Institute for War and Peace Reporting | Giving Voice, Driving Change
Last week the Tribunal's Chief Prosecutor, Louise Arbour, 'removed the seal' on the arrest warrant of Zeljko Raznjatovic, also known as 'Arkan', the well-known Serbian warlord and leader of the paramilitary 'Tigers'.
This followed recent media and intelligence reports of his alleged involvement in the 'ethnic cleansing' of Albanians from the Serbian province of Kosovo. The 'seal' was only removed from his arrest warrant, and not from the indictment itself, which will remain sealed until and if Raznjatovic is arrested.
Chief Prosecutor Arbour aims, by this unusual step, to make her work more pro-active. She believes that by announcing the existence of the indictments, it would serve, as she put it, "to put on notice those who might be inclined to retain his services, or to obey his orders, that they too will be tainted by their association with an indicted war criminal".
Judging by latest reports from Kosovo, however, neither those who "retain his services," nor those who "obey his orders" have lost much sleep over Arbour's disclosure. NATO military spokesperson Air Commodore David Wilby told a briefing four days after Arbour's announcement, that Arkan's Tigers, along with the equally notorious Serbian 'White Eagles' continue to actively "terrorise Albanian population in Kosovo".
The secret indictment was confirmed on September 30, 1997, but its actual existence not revealed until last week. The indictments are kept secret to increase the chances of an arrest off Yugoslav soil. Arkan, however, has long before that stopped travelling outside Yugoslavia. Even before he drew the attention of the Tribunal, Raznjatovic was already sought by European police, investigating his alleged part in a string of robberies across the continent before the break-up of the former Yugoslavia.
Speaking on Wednesday last week, Arbour said that the arrest warrant had not been previously issued in Belgrade, "in light of the refusal of the Serb government to comply with its international obligations to execute arrest warrants issued by the Tribunal, despite the explicit call for compliance issued by the Security Council in that respect. I can only hope that in the present circumstances the FRY will see fit to comply with the dictates of the Security Council and will proceed immediately to the arrest of Arkan and to his transfer to The Hague."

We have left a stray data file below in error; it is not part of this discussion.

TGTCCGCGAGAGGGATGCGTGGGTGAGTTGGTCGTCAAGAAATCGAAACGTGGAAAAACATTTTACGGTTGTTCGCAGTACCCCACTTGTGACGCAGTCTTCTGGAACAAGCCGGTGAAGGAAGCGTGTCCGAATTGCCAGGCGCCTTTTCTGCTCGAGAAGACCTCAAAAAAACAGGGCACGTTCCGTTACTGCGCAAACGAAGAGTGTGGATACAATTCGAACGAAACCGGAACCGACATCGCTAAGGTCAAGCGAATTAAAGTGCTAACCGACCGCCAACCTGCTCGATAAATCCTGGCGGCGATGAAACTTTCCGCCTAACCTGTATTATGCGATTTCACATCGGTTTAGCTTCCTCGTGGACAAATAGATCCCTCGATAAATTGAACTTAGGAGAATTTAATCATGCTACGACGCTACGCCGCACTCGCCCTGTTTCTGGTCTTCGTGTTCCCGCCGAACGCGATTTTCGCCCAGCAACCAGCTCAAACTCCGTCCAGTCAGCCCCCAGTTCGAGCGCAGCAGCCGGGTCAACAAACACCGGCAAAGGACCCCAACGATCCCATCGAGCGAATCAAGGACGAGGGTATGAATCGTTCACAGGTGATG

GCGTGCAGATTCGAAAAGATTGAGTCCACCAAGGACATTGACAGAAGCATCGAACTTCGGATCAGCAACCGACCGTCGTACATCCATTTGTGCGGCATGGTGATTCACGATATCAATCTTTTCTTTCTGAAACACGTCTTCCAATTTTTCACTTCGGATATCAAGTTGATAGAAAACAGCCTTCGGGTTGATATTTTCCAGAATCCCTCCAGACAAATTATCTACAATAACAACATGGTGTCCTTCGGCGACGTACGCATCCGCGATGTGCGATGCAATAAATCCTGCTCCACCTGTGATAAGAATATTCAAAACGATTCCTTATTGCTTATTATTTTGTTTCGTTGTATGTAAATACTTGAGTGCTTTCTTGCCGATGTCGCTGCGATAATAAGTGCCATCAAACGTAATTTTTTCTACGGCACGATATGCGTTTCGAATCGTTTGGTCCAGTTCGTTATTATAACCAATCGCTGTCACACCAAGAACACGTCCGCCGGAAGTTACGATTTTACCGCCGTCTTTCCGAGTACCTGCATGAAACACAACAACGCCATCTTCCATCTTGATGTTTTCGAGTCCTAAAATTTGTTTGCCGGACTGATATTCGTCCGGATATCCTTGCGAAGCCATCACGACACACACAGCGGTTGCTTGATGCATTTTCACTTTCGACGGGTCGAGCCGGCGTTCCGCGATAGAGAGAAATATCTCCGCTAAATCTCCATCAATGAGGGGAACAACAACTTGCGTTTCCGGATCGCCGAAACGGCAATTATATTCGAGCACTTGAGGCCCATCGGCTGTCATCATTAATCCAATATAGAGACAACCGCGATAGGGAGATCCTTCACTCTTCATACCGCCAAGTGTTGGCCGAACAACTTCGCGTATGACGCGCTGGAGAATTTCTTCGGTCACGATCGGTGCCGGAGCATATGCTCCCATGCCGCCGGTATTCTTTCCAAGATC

Arbour may not have anticipated the immediate effect of the arrest order, which was to make him an instant TV star. Not only Serbian TV stations, but also major western TV networks competed against each other to include him in their talk shows. Arkan does not know what charges have been made against him in the sealed indictment, but nevertheless he used the media attention to reject them all. He also denounced the Tribunal's actions as 'politically motivated', and used the opportunity to explain and defend the Serbian cause in Kosovo.
The name Arkan and his Tigers have been mentioned several times in past Tribunal hearings, during the trials of Dusko Tadic and Slavko Dokmanovic, the former mayor of Vukovar, and at a public hearing on the indictment against Bosnian Serb war leaders Radovan Karadzic and Ratko Mladic. Most references came up in the testimonies related to the conduct of the campaigns in Eastern Slavonia and Baranja in late 1991, and in Eastern Bosnia from April to end of 1992.
[Back to the main menu] [Back to the home page] © Institute of War & Peace Reporting
As coronavirus sweeps the globe, IWPR’s network of local reporters, activists and analysts are examining the economic, social and political impact of this era-defining pandemic.
- Europe & Eurasia
- Latin America
- Middle East & North Africa
- Focus Pages
- Training & Resources
- Print Publications
- IWPR Spotlight